A list of acceptable reasons US states can “waive” accidental overpayments of employment benefits is set to be expanded by the US Department of Labor.
During the early stages of the coronavirus pandemic, new federal welfare programs were established by the CARES Act to help people who were unemployed.
Now, as the business returns to normality despite the ongoing issues with the Omicron Covid-19 variant, US states could be looking to claw back some of the money they have paid out by accident.
States made the payments to the best of their ability, but some mistakes have been made.
The US Department of Labor issued direction to states on intensifying the reasons for which they may waive an “overpayment” of CARES Act unemployment benefits paid in mistake.
But in the absence of new standards, labor authorities believe governments may seek to reclaim cash from millions of people.
However, the CARES Act does not provide a provision for states to forgive overpayments.
This ultimately meant that states would have to try to collect the funds.
Earlier in the pandemic, states attempted to recoup overpayments from hundreds of thousands of people.
In May 2021, Labor Department officials published preliminary guidelines allowing states to forego collection in specific situations and requiring states to repay any funds already collected toward the overpayment.
Agency officials are now expanding that list of circumstances to address a looming crush of overpayment notices.
Michele Evermore, a senior policy advisor for unemployment insurance at the Labor Department said: “Anecdotally, we are hearing of states beginning to establish overpayments on claims from the pandemic that amount to tens of thousands of dollars owed over innocent mistakes. “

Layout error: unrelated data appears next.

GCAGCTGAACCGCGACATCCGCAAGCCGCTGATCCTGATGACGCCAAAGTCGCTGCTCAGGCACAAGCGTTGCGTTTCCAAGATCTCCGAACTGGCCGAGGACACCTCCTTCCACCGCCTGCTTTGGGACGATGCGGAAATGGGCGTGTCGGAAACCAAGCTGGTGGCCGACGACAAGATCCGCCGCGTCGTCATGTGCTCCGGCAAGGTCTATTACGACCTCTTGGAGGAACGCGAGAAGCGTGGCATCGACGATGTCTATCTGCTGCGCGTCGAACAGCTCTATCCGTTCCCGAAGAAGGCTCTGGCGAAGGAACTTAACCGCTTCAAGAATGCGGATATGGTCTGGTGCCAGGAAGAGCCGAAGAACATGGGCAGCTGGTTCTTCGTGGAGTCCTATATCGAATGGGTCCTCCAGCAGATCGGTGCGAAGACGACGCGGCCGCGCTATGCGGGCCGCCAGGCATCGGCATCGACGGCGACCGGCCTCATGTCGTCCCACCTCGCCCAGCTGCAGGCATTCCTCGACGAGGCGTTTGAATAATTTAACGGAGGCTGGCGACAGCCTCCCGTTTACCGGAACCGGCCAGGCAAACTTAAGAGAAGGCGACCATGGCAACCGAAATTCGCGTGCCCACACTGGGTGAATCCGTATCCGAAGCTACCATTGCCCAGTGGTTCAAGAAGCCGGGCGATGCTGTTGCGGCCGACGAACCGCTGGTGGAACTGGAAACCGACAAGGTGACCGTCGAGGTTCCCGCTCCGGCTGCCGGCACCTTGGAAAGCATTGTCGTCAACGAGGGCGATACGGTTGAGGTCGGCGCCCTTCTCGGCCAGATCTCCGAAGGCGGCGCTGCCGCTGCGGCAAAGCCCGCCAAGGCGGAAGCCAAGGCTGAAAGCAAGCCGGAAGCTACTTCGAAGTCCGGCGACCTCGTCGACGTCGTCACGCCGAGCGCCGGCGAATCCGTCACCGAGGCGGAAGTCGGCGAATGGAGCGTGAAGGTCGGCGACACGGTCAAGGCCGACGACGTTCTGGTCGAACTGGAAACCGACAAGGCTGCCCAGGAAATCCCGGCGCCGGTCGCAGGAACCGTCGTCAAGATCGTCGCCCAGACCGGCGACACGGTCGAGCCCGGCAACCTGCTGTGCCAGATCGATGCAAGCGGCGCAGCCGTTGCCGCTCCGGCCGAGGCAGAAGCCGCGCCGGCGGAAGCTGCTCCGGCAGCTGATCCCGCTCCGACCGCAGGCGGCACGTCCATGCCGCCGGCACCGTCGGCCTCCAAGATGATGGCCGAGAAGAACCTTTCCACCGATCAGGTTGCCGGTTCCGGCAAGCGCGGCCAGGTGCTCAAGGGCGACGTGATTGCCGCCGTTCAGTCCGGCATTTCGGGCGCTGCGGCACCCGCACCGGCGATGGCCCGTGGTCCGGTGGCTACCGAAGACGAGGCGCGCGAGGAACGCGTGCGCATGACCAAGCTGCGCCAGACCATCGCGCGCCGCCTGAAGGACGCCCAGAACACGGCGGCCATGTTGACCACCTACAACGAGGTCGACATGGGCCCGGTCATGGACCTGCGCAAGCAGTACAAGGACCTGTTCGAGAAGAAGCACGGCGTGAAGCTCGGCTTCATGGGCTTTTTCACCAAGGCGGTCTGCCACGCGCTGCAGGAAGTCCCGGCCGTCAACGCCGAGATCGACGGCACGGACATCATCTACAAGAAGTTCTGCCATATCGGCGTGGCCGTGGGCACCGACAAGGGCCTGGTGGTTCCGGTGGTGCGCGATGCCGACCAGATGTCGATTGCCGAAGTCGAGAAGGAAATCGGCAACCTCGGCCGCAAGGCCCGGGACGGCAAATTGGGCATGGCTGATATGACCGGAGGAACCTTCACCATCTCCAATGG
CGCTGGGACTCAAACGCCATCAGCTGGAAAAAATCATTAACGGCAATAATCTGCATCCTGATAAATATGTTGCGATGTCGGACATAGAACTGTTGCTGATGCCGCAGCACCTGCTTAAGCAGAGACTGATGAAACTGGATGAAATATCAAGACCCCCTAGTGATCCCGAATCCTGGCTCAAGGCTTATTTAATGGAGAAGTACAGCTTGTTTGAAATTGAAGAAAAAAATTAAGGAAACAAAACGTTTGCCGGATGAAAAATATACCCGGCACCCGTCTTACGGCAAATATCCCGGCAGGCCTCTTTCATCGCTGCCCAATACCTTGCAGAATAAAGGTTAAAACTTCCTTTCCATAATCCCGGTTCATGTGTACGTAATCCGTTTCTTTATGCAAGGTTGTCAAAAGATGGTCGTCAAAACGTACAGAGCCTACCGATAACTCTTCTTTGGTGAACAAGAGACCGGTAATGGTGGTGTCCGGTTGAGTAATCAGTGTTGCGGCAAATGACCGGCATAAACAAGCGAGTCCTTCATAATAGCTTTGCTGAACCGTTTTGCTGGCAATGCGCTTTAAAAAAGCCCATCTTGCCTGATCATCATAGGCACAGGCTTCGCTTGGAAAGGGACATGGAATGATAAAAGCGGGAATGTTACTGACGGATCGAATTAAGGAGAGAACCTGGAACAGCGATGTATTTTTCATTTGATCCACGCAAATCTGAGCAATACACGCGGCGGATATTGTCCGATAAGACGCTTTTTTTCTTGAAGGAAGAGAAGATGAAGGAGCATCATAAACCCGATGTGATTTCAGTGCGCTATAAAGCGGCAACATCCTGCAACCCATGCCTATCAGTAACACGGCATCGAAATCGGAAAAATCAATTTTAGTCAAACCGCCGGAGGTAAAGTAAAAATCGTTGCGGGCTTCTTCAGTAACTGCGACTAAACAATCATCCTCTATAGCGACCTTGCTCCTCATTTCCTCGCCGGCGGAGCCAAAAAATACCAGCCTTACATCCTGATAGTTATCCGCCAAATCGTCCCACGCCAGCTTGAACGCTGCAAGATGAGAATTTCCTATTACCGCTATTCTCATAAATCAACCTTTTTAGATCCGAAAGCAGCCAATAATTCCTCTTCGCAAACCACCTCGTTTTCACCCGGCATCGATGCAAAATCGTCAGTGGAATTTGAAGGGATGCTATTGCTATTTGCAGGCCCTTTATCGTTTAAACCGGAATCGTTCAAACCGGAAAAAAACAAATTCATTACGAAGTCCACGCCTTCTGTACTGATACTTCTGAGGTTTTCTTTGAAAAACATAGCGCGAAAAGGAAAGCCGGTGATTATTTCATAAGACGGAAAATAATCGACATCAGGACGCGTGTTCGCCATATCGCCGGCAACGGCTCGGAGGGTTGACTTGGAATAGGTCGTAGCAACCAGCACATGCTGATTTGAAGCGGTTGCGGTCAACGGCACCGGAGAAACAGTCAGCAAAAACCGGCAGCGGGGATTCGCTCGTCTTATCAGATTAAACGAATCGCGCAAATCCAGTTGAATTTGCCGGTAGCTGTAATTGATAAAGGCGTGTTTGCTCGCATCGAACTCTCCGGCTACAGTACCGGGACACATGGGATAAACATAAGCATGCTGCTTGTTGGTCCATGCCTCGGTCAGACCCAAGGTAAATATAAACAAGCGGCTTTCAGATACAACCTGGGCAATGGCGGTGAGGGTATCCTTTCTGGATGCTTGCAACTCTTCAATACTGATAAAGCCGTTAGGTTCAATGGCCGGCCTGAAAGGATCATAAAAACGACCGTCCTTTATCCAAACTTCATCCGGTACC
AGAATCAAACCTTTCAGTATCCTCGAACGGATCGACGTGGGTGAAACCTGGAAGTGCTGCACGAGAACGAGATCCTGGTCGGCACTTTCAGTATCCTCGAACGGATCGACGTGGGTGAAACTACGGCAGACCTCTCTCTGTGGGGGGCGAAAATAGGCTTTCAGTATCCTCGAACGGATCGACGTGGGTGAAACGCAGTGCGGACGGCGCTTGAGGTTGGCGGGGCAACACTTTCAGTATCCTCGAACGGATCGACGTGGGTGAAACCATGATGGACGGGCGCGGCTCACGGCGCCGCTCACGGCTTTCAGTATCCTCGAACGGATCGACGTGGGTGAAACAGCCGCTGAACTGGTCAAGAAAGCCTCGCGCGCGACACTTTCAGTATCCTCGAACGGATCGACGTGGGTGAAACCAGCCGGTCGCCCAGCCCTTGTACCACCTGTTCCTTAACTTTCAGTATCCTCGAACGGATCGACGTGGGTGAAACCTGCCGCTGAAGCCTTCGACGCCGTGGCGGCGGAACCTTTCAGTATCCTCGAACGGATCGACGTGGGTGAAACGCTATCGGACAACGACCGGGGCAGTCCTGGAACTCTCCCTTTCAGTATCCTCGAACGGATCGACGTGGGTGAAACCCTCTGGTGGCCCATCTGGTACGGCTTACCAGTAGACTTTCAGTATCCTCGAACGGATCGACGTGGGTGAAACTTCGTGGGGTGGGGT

“Otherwise, potentially millions of claimants have been or will be issued overpayment notices that will cause them to make drastic decisions with regard to how to reimburse states with money they do not necessarily have.
“Demanding repayment when the economy remains vulnerable to new waves of the virus could “create ripple effects.”
The guidance is voluntary for states to implement — though the funds at issue are federal and not state money.
The new regulations mostly relate to the Pandemic Unemployment Assistance program, which provided benefits to self-employed individuals, gig workers, and others who are normally ineligible for state assistance.
However, they do apply to other government programs, such as one that increased the number of weeks for which payments were payable.
States, for example, can now choose to waive an overpayment for certain people who answered wrongly to application questions determining eligibility.
They can also waive them where states improperly provided a bigger weekly benefit than was authorized, such as when a state underestimated weekly PUA payments based on proof of earnings individuals presented to state agencies.
Overpayments caused by fraud are not eligible for a waiver.